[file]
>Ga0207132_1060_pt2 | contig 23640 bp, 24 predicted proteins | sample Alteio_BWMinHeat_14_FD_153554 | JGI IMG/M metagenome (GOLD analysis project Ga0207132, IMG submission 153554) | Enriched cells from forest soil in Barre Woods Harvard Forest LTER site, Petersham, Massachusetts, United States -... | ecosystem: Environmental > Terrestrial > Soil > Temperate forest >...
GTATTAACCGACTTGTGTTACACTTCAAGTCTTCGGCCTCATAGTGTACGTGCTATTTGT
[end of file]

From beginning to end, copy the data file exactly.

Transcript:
>Ga0207132_1060_pt2 | contig 23640 bp, 24 predicted proteins | sample Alteio_BWMinHeat_14_FD_153554 | JGI IMG/M metagenome (GOLD analysis project Ga0207132, IMG submission 153554) | Enriched cells from forest soil in Barre Woods Harvard Forest LTER site, Petersham, Massachusetts, United States -... | ecosystem: Environmental > Terrestrial > Soil > Temperate forest >...
GTATTAACCGACTTGTGTTACACTTCAAGTCTTCGGCCTCATAGTGTACGTGCTATTTGT